The 88th annual Academy Awards aired Sunday, hosted by Chris Rock, who kept quiet over the last few months about what he had planned to do or say during the show.
The night began with a montage of 2015 films, but wasted no time attacking the elephant in the room.
“I counted at least 15 black people in that montage,” he said, kicking off his burning monologue.
It covered all degrees of racism and inequality, even joking that the Academy Awards is the “White People’s Choice Awards.” Rock had no shortage of controversial jokes, but he did mention that there are “real things to protest other than not having black nominees.” Rock received a roaring applause was given to the host after he explained that “we all just want opportunity.”
The first half of the night seemed to be dedicated to “Mad Max: Fury Road,” with six wins including Best Sound Editing, Best Production Design and Best Makeup and Hairstyling.
“Inside Out,” the popular 2015 Pixar film, won Best Animated Feature Film.
To keep the audience laughing, Rock came out later in the show and helped his daughter by selling Girl Scout cookies, raising $65,243 in the process.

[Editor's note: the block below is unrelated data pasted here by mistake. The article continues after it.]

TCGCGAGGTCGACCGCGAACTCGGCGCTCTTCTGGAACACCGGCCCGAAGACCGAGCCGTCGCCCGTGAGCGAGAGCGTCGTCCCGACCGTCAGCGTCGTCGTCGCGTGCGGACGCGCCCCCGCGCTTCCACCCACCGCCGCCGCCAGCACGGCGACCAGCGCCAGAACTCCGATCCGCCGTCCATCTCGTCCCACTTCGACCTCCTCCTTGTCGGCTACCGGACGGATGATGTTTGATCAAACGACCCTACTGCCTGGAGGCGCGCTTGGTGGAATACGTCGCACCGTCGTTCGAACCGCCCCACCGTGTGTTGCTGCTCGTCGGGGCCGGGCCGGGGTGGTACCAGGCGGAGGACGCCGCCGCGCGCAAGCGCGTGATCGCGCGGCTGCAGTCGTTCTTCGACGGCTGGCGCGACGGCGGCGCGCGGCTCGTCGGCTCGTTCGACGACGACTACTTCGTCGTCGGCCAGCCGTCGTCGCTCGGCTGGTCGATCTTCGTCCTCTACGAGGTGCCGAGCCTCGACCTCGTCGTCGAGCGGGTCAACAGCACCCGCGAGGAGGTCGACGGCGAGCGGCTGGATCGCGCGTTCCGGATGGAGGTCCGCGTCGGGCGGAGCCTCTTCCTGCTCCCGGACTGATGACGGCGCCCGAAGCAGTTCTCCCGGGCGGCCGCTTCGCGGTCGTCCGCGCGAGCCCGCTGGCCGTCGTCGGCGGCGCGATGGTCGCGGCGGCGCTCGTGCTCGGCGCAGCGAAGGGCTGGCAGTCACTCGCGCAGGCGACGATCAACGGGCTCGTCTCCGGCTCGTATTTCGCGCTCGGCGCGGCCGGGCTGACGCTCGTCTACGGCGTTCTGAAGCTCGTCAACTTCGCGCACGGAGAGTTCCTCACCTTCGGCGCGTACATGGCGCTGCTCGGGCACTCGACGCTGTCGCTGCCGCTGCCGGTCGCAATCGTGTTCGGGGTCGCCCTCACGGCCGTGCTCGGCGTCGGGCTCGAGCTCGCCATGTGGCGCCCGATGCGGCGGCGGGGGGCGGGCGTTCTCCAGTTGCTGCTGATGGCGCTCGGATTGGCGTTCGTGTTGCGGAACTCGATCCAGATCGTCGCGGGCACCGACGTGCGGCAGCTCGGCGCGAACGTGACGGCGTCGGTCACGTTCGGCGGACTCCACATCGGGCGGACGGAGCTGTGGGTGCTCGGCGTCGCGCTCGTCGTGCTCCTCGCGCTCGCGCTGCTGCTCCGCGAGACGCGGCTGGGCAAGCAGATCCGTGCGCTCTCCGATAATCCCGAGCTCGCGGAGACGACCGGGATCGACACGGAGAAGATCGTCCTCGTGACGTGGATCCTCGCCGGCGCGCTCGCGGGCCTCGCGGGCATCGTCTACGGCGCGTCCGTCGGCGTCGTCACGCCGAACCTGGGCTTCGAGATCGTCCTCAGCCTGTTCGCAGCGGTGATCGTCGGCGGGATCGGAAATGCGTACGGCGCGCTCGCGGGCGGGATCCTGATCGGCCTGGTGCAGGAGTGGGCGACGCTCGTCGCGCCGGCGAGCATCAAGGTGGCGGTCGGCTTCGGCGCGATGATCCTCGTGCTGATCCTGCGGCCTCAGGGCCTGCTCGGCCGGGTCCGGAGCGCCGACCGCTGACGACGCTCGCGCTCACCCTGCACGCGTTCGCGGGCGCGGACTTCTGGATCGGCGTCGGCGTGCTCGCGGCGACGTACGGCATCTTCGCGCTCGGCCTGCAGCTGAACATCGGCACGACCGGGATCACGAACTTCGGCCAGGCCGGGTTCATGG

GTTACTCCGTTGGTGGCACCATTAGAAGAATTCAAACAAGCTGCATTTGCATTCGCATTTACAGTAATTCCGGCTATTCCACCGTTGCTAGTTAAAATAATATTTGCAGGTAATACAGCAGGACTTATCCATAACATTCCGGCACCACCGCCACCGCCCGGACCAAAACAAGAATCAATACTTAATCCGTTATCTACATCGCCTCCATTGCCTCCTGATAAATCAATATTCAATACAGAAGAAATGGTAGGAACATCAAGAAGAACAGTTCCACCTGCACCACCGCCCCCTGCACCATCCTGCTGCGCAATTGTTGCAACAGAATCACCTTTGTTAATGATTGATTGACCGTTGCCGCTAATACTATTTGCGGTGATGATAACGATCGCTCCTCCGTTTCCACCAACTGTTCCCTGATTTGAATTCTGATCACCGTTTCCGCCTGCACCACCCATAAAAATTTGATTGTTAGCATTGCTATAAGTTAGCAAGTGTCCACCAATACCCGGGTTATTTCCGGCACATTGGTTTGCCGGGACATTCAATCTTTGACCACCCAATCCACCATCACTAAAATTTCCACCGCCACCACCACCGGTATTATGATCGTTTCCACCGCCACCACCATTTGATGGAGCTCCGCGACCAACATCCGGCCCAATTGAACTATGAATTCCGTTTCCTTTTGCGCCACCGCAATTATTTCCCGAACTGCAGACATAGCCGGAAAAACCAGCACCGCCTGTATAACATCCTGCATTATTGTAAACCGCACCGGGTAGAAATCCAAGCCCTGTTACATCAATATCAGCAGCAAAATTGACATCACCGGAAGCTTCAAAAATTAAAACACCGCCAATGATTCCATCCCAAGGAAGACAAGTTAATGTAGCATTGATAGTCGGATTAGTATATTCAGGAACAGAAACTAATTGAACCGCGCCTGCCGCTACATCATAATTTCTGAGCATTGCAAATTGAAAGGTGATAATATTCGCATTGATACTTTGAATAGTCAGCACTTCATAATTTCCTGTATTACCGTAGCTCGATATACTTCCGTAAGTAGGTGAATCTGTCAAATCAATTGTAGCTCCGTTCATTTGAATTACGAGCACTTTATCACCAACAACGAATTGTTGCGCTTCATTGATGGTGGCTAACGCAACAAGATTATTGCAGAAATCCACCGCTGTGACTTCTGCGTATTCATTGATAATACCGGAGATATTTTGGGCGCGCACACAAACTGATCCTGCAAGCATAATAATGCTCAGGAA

Sam Smith and The Weeknd were among the big-name artists to perform, as both sung their award-nominated songs. Smith won Best Original Song for his contribution to “Spectre,” the latest James Bond film.
Foo Fighters frontman Dave Grohl also delivered an emotional performance to the Beatles’ “Blackbird,” set to a montage in honor of late actors. Vice President Joe Biden also appeared on stage and spoke about sexual abuse, explaining that it is time to take a stand against sexual assault by intervening whenever possible.
He also introduced Lady Gaga on stage to perform her nominated song, “Til It Happens to You.”
That led to victims of sexual abuse joining her on stage with hands conjoined, “Not your fault” branded on their forearms.
Alejandro González Iñárritu received the Oscar for Best Director for “The Revenant,” and Brie Larson, winner of the Academy Award for Best Actress, took home her first Oscar for her performance in “Room.”
As the end of the event approached, the big question of the night lingered: Would Leonardo DiCaprio finally take home the gold for the first time?
Well, he did just that for his performance in “The Revenant,” and he received a standing ovation as he walked on stage.
DiCaprio said he would not take the win for granted.
Perhaps more importantly, he took a majority of the time to advocate for action against climate change.
The night concluded with “Spotlight,” a movie based on the efforts of The Boston Globe to unveil the sexual exploitation of young boys in the Catholic Church, taking home the big prize for Best Picture.